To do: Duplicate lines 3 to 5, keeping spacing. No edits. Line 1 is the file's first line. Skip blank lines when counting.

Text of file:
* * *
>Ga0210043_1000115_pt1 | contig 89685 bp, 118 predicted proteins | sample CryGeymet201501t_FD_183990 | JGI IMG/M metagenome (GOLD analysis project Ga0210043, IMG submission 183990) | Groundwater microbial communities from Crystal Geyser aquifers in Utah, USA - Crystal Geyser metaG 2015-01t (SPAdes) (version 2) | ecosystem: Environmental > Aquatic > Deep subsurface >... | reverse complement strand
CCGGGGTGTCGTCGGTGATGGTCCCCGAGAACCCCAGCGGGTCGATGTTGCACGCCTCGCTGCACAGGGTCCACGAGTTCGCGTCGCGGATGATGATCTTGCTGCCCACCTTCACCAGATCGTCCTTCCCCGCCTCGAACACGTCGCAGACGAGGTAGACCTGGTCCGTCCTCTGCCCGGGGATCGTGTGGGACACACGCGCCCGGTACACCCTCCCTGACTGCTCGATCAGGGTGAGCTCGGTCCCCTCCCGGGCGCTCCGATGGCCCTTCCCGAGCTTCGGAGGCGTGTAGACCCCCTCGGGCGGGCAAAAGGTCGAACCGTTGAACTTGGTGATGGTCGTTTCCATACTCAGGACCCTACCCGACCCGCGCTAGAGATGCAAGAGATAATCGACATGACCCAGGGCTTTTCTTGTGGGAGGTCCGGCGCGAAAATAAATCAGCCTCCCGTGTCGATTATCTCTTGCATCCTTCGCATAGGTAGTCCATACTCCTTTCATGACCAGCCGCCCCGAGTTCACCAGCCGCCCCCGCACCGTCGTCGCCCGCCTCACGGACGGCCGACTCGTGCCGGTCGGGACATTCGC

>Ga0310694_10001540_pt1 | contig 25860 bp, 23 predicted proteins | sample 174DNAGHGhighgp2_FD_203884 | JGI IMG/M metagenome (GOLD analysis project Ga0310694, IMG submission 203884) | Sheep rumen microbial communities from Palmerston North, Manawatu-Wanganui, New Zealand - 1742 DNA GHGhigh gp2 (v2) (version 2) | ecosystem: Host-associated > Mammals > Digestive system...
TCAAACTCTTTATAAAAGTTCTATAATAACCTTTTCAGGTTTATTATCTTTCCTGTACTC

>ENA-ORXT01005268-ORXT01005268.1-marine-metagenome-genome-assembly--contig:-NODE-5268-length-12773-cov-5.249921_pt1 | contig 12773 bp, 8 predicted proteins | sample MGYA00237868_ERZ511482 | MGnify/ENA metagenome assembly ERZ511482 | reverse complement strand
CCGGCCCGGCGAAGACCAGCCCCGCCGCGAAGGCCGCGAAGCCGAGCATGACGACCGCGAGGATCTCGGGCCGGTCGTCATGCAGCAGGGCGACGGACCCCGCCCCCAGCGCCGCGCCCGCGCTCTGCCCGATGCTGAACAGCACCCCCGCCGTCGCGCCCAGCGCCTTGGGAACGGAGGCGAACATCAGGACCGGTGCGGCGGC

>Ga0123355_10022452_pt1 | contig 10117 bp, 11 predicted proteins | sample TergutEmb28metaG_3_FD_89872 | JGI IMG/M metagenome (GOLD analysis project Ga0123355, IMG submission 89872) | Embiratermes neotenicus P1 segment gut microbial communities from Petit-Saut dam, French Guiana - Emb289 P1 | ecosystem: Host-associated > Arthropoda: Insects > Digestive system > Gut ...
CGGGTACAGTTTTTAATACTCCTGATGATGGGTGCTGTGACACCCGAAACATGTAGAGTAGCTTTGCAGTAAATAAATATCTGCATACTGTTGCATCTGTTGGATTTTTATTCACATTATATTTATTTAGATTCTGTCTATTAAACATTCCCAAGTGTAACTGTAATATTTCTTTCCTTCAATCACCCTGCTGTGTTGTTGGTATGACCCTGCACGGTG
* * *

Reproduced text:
>Ga0310694_10001540_pt1 | contig 25860 bp, 23 predicted proteins | sample 174DNAGHGhighgp2_FD_203884 | JGI IMG/M metagenome (GOLD analysis project Ga0310694, IMG submission 203884) | Sheep rumen microbial communities from Palmerston North, Manawatu-Wanganui, New Zealand - 1742 DNA GHGhigh gp2 (v2) (version 2) | ecosystem: Host-associated > Mammals > Digestive system...
TCAAACTCTTTATAAAAGTTCTATAATAACCTTTTCAGGTTTATTATCTTTCCTGTACTC

>ENA-ORXT01005268-ORXT01005268.1-marine-metagenome-genome-assembly--contig:-NODE-5268-length-12773-cov-5.249921_pt1 | contig 12773 bp, 8 predicted proteins | sample MGYA00237868_ERZ511482 | MGnify/ENA metagenome assembly ERZ511482 | reverse complement strand